Wanderings of a Barwick Son Back to the Main Historical Society page
Back to the Barwicker Contents page

Wanderings of a Barwick Son

Barwicker No.112
December 2013

William Thompson
Some Barwick residents seemed to be content to spend their whole life in the village. Take William Thompson for example - Parish Clerk for 40 years as reported in the Skyrack Courier'(1) - however not his grandson, William. The Thompsons had been well represented in village life from the late 18th century to the late 19th. They were small farmers with tenancy agreements(2) and within the community had kept accounts over a number of years as overseer, church warden, constable and highway officer'". There were plenty of them, quite healthy as well - in one generation four boys and five girls, some living well into their seventies.

But then things started to decline. Richard Thompson, William's father who was a butcher, had married Elizabeth Ainge, (originally from West Haddon in Northamptonshire), in Leeds on January 1st, 1874. They had five children, Annie, Laura, Elizabeth, William and Ellen Sophia. The baptism record for Laura in 1876 also describes Richard as an Assistant Overseer. The 1881 census again shows Richard to be a butcher at the Cross apparently next to the Black Swan where Joshua Hartley was the innkeeper. Sadly Richard died on 2nd August 1887 when only 36. Family folklore suggests drink but the official cause of death was phthisis pulmonaris of long standing viz tuberculosis.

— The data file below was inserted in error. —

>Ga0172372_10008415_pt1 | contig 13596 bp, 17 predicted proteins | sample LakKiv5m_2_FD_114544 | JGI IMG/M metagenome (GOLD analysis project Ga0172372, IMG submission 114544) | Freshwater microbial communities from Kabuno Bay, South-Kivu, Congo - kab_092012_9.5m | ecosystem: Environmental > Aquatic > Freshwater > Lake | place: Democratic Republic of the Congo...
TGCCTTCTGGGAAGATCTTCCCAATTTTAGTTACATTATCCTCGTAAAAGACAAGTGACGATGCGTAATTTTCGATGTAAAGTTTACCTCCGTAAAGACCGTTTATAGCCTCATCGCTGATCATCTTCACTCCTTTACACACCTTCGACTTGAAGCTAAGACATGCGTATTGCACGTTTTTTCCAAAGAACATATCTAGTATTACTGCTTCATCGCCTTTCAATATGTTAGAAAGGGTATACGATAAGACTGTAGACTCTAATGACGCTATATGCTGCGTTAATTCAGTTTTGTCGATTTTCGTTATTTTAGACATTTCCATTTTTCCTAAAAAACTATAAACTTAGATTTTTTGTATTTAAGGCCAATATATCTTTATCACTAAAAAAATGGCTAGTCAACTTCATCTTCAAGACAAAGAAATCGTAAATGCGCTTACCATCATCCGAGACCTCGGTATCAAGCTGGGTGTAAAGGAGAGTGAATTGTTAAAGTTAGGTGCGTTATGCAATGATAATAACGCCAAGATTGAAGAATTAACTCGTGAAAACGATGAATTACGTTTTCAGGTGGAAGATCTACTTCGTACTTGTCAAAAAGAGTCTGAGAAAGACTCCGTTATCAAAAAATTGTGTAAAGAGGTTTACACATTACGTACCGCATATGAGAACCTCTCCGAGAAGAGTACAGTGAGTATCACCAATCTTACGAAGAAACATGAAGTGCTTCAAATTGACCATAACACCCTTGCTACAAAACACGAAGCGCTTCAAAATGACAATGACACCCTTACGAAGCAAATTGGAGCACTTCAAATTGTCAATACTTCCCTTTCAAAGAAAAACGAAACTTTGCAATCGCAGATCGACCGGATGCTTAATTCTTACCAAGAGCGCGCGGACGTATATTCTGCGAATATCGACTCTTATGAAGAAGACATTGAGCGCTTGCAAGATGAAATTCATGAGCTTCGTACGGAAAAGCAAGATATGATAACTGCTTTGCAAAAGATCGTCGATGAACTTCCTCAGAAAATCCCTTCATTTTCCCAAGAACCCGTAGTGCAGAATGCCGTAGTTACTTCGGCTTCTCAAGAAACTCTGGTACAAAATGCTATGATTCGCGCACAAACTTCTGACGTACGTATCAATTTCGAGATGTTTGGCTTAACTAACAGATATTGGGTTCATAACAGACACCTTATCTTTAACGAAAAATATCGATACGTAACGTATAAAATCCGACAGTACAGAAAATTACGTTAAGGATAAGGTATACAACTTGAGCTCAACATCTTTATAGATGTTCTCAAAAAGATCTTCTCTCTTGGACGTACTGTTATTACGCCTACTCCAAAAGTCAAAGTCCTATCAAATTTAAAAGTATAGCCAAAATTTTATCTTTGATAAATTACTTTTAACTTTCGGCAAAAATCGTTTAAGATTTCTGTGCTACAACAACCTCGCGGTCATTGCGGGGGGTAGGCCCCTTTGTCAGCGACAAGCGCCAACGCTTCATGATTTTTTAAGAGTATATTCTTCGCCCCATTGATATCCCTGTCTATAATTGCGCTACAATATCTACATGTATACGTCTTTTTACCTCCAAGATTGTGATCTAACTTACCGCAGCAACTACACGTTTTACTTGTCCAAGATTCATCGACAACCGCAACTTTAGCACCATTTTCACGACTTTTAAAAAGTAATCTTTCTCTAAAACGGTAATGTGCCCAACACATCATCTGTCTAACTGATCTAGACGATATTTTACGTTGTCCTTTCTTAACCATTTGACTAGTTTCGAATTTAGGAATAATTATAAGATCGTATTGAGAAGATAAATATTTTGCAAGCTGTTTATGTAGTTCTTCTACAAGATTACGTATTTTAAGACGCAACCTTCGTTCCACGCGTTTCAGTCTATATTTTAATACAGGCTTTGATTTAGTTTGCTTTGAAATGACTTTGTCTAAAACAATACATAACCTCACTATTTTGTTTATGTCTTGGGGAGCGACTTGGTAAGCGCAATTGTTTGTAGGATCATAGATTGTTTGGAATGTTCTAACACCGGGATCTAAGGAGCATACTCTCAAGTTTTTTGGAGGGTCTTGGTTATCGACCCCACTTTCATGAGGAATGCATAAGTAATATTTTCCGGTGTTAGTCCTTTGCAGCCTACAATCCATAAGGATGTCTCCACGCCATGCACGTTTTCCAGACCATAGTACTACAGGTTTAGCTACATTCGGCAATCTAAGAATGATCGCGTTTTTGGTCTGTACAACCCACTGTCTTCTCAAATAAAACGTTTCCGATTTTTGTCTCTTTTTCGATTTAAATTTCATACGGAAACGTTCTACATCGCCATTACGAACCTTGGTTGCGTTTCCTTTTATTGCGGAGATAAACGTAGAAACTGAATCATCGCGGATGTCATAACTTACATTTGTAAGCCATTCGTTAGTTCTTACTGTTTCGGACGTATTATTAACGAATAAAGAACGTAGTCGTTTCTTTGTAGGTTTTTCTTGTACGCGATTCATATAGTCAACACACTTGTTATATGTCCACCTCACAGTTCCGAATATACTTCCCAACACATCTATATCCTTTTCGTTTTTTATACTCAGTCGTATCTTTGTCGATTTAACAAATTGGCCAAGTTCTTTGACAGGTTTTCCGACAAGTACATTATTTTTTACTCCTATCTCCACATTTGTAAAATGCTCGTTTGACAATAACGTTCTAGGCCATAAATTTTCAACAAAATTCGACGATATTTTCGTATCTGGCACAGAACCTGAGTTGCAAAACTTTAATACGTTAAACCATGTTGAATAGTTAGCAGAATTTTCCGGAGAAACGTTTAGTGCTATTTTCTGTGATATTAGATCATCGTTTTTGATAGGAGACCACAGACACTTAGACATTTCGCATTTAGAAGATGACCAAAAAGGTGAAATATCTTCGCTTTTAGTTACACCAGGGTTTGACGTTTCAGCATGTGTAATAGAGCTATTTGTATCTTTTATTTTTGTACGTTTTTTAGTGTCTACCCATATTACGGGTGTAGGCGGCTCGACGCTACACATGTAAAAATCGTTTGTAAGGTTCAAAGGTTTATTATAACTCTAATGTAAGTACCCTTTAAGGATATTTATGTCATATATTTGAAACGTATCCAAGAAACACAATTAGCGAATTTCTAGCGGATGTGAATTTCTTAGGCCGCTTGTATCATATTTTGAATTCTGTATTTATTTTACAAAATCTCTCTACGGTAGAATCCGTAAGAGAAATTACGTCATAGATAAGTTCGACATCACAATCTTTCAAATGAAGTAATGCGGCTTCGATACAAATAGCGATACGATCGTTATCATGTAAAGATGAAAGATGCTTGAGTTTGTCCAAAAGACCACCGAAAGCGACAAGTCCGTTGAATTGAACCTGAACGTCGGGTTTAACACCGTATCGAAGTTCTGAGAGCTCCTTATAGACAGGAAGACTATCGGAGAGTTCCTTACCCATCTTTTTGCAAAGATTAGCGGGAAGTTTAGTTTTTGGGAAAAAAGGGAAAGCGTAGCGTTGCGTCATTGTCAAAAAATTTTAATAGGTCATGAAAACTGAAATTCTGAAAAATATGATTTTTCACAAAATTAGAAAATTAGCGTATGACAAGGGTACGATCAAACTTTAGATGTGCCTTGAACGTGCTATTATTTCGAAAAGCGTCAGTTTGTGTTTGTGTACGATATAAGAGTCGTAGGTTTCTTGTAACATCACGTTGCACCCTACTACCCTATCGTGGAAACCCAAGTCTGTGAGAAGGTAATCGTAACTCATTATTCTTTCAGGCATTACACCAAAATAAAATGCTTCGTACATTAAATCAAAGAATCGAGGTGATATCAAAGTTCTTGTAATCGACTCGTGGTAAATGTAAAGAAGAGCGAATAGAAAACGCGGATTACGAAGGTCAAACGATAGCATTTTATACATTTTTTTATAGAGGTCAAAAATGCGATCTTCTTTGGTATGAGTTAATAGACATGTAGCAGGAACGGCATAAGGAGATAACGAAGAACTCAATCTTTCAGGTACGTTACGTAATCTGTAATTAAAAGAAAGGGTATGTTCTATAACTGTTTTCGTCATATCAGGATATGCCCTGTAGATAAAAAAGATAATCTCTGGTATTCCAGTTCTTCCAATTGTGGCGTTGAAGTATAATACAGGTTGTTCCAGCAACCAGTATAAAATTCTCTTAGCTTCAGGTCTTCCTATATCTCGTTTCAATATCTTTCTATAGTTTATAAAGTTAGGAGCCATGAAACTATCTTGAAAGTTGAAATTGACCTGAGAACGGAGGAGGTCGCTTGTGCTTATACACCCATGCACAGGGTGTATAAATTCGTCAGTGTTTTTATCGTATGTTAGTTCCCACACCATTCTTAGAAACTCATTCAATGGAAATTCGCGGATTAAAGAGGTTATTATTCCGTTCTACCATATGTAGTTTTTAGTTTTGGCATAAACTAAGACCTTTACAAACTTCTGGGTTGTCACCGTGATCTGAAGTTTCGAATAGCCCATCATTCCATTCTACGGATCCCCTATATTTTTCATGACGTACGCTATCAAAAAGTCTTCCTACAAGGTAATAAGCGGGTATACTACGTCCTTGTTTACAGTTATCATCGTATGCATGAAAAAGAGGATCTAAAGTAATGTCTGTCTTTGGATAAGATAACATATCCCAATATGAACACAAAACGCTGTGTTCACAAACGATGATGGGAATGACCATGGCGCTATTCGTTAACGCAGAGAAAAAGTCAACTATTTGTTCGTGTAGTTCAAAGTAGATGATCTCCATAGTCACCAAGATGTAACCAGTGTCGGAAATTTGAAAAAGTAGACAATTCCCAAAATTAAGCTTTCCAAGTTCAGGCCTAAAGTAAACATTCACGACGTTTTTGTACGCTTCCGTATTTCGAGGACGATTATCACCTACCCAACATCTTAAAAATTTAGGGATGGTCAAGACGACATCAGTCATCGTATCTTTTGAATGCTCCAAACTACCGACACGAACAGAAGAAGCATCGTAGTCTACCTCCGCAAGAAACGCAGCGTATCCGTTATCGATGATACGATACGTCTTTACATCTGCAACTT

William was allegedly one of the boys who had climbed the maypole. He also was awarded a third prize on December 20th 1889 for his studies at Barwick School(4). The 1891 census shows l0 year old William as a scholar with his widowed mother now working as a seamstress. Elizabeth appears to have carried on with the upbringing of the children and married Charles Wrigglesworth on 6th April, 1892(5). The next event was unexpected. She was admitted to the Tadcaster workhouse where she committed suicide on 14th June 1897. The coroner returned a verdict that 'the deceased committed suicide by swallowing a quantity of phenyl from a bottle whilst temporarily insane,(6). Added to the woes, William's older sister Laura died on 27th June 1897, a few days later. The younger family was brought up by their aunt, Mary Hartley, now the widow of Joshua Hartley who ran the Black Swan. She must have been a saint and 'Aunt Mary' was often referred to with affection by the family.